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Government gets aggressive with media in attempt to hide violence in Venezuela

A demonstrator with a Venezuelan flag draped around himself protests against the government of President Nicolas Maduro, in front of a riot police line in Caracas 12 February 2014
A demonstrator with a Venezuelan flag draped around himself protests against the government of President Nicolas Maduro, in front of a riot police line in Caracas 12 February 2014

REUTERS/Jorge Silva

One day after peaceful protests calling for the government to allow newspapers to import newsprint, came violence ignited by demonstrations against the government of Venezuela's President Maduro. The student-led protests that took place countrywide on 12 February ended with three protestors dead and at least 60 others injured. According to a Human Rights Watch report, the protests had been organized in response to the detention of students during earlier marches.

Local IFEX member Espacio Público reported that on top of protestor deaths and escalating violence, demonstrators were also detained and some journalists' materials were confiscated in clashes with security forces. In Caracas two people were killed in a crowd that had gathered near a Public Prosecutor's office. The third protester was killed later in the day in Chacao.

In the fallout, the government has blamed the deaths and destruction on the opposition. On 12 February, a judge issued an arrest warrant for opposition leader Leopoldo López, accusing him of “causing serious injuries, public intimidation, burning a public building, and damage to public property,” reported Human Rights Watch.

In his 13 February national “cadena” radio and TV programme, President Maduro told the country that the protests had one objective, and that was “to destroy Venezuela, take over the country and its natural resources, and to destroy the beautiful experience of socialist revolution in peace and democracy”.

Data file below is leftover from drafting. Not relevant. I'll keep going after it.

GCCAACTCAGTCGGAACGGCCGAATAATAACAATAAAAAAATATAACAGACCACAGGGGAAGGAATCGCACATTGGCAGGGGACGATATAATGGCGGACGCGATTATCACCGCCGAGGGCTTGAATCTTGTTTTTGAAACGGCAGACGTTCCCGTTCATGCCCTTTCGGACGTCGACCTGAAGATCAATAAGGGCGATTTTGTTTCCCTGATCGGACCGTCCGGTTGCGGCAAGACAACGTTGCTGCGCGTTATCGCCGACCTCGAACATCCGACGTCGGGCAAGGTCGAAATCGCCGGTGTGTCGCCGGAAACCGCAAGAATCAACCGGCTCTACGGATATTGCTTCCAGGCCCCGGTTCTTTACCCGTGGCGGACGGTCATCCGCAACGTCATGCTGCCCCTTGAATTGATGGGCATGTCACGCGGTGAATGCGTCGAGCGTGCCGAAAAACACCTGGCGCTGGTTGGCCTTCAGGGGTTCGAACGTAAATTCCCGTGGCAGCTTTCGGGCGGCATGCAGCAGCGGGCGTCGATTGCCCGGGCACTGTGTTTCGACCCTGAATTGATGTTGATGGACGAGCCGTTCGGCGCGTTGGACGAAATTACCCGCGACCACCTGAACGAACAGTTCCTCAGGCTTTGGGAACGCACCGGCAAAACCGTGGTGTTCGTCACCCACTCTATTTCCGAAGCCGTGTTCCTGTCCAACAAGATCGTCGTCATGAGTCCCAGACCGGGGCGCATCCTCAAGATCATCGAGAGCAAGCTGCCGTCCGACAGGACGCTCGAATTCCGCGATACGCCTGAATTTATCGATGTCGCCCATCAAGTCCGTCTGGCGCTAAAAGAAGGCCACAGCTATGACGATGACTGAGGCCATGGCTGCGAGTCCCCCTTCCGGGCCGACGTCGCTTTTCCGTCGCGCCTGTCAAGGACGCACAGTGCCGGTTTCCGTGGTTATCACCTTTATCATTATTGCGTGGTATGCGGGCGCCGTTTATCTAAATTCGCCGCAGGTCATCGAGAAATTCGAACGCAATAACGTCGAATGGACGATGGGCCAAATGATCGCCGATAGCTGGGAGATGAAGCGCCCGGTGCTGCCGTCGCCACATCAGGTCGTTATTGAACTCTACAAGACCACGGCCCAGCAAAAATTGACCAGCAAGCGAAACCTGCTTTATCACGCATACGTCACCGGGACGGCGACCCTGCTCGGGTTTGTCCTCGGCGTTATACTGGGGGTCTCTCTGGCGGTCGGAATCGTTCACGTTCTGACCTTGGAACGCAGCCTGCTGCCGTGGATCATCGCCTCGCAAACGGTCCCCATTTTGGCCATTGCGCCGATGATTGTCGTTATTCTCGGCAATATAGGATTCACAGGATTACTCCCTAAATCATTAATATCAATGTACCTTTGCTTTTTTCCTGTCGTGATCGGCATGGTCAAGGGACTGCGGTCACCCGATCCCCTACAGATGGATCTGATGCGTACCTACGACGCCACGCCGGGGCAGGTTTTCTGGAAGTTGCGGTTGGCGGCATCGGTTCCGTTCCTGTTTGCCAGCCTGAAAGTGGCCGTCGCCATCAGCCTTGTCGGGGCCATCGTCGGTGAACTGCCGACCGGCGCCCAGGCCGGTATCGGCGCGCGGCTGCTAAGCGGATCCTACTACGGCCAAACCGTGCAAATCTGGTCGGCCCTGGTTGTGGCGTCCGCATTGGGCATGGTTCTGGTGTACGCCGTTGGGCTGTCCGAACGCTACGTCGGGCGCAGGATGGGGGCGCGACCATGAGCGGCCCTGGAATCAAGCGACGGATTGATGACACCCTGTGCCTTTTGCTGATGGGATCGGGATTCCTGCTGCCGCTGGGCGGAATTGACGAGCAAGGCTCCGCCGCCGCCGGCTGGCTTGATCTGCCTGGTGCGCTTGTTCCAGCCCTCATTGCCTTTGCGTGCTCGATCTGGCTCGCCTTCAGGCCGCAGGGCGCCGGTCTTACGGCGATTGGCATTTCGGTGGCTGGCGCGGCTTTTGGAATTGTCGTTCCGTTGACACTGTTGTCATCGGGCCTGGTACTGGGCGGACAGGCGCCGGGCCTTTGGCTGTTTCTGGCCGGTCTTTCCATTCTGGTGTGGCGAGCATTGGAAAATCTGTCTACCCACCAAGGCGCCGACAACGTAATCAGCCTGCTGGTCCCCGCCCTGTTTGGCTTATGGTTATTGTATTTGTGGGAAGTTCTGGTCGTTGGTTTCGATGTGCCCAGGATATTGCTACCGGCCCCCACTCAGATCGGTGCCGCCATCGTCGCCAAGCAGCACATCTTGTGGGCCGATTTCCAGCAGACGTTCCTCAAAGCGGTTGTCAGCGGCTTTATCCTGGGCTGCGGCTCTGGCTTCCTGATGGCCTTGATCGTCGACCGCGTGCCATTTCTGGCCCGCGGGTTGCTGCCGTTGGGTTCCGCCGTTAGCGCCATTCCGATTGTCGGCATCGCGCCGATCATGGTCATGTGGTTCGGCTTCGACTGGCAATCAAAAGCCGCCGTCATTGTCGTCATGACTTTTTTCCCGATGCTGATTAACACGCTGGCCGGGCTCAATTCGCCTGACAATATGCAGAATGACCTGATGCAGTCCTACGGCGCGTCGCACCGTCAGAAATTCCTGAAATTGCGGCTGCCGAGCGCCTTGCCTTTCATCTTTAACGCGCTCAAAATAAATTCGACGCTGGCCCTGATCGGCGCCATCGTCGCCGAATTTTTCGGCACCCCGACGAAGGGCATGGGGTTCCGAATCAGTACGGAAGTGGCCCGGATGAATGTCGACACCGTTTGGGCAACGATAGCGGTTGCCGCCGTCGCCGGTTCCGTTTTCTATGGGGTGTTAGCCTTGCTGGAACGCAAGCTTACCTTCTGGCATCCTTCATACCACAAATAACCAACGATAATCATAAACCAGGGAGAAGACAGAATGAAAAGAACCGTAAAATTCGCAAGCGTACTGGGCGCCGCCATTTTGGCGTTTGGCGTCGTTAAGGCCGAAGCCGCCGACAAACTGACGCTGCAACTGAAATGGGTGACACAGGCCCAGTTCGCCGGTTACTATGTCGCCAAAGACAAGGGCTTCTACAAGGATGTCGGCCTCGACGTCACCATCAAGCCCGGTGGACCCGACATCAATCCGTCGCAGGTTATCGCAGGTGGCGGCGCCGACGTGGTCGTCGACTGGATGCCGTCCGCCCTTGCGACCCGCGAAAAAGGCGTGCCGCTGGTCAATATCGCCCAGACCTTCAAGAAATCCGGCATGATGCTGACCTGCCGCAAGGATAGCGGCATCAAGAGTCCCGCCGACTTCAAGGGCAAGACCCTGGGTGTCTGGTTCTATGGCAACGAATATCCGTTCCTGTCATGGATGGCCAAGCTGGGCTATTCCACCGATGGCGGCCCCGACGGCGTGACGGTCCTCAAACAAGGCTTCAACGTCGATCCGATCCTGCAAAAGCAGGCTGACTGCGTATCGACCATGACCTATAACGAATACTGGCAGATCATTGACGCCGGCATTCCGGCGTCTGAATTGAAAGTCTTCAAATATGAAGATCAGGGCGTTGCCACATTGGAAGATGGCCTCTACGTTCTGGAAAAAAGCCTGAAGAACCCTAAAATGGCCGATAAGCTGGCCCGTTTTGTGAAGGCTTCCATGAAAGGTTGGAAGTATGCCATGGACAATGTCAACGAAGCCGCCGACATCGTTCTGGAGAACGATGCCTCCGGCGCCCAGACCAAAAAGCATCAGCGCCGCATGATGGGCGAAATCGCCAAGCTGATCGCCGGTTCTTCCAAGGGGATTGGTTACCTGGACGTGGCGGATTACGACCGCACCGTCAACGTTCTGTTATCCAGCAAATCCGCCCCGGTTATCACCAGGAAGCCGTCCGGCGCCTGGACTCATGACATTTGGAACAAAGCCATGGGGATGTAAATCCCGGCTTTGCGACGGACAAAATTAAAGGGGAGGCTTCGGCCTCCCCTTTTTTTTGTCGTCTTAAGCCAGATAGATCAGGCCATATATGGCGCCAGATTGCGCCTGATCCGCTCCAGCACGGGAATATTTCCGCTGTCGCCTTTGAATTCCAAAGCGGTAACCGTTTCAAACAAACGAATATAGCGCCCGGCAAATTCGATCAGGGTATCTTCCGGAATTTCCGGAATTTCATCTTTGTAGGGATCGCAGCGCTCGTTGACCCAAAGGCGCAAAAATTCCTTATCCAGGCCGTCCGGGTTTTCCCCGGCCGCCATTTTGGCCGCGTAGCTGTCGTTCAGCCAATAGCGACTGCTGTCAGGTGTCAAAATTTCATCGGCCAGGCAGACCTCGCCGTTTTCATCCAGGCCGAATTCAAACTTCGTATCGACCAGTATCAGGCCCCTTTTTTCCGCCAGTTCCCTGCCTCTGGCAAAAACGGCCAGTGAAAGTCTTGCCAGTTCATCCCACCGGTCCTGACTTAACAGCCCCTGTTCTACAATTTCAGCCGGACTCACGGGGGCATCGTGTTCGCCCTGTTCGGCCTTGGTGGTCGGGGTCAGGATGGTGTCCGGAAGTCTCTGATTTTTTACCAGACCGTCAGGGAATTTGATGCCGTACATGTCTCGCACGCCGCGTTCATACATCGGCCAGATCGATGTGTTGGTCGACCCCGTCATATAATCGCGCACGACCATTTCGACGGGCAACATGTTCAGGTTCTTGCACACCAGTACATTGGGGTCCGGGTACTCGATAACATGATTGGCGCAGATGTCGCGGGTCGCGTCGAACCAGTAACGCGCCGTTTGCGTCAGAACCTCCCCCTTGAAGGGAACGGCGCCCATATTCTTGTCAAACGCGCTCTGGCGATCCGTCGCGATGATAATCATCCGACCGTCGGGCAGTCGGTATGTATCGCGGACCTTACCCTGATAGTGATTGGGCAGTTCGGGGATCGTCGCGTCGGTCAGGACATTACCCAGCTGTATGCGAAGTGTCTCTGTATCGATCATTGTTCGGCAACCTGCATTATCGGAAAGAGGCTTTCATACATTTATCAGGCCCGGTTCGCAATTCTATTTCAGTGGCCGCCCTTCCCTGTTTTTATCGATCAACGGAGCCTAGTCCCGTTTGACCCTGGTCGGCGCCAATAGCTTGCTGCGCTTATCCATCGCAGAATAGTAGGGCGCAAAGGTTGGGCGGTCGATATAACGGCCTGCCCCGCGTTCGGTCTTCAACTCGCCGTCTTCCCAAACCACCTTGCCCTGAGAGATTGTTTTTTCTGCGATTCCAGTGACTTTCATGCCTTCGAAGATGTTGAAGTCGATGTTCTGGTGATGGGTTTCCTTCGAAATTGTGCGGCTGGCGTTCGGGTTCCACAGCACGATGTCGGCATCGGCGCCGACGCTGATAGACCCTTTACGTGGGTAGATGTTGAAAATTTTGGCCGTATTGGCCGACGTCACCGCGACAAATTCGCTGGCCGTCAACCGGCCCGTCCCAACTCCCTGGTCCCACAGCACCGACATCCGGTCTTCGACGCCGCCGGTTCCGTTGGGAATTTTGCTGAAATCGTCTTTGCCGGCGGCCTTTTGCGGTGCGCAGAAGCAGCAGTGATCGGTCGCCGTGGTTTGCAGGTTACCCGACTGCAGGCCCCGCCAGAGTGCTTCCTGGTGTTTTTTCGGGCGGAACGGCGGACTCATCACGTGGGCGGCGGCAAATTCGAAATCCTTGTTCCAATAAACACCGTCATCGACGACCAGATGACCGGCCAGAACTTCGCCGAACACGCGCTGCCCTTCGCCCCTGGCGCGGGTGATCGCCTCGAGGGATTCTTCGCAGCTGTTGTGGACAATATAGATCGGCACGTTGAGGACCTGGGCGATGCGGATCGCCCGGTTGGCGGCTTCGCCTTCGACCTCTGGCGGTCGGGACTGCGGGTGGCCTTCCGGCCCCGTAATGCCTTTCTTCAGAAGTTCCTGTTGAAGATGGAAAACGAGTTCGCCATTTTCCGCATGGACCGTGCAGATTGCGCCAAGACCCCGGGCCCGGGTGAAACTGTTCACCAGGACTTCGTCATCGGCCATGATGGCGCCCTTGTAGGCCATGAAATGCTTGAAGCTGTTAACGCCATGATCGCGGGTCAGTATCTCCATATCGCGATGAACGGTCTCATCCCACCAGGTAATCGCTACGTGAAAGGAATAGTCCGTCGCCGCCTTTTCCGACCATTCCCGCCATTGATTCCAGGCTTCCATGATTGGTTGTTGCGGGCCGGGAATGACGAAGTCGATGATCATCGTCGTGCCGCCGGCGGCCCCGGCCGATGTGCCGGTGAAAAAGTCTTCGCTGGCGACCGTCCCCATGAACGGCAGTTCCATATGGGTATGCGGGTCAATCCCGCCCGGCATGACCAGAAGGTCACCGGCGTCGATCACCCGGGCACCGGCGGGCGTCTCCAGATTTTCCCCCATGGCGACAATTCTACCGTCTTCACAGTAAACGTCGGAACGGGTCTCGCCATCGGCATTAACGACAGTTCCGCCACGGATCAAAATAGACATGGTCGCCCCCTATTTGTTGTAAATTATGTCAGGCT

The media has been caught in the crossfire, both literally, as in the case of cameraman Jilfredo Alejandro Barrada, who was shot in the leg in Mérida, and legally, with the authorities threatening to bring actions against outlets reporting the violence. The Instituto Prensa y Sociedad Venezuela (IPYS-Venezuela) reports that on 11 February, the National Telecommunications Commission (CONATEL) warned the press that doing so would violate Article 27 of the Radio and TV Social Responsibility Law (known as the Ley Resorte) which prohibits broadcasting of hate speech and violence and disturbing public order.

CONATEL has used Article 27 in the past to penalise former opposition TV station Globovisión after it aired coverage in January 2013 that called into question the interpretation of rules on the swearing-in of the president-elect. At the time, Hugo Chávez was undergoing treatment in Cuba for the cancer that he would eventually succumb to in March 2013.

State broadcasters and those allied with the government ignored the protests, broadcasting entertainment programmes instead.

Not content with silencing just Venezuela's media, the government took NTN24, a Colombian news station, off the air after the station carried coverage of the anti-government protests. A statement from the Committee to Protect Journalists says that NTN24 found they were no longer being aired in Venezuela after CONATEL ordered the two cable providers that carry NTN24, DirecTV and Movistar, to stop the broadcast. According to Espacio Público, Maduro took responsibility for the move, adding that the State would continue to defend "the right to peace in Venezuela,” perhaps a warning to other outlets critical of his administration.

Tensions continue to run high, with the president calling on his supporters to march “for peace and against fascism” on 15 February. Two days after the protests, rights groups are calling for an investigation into the violence and for an end to Maduro's censoring of media that go against the official line.

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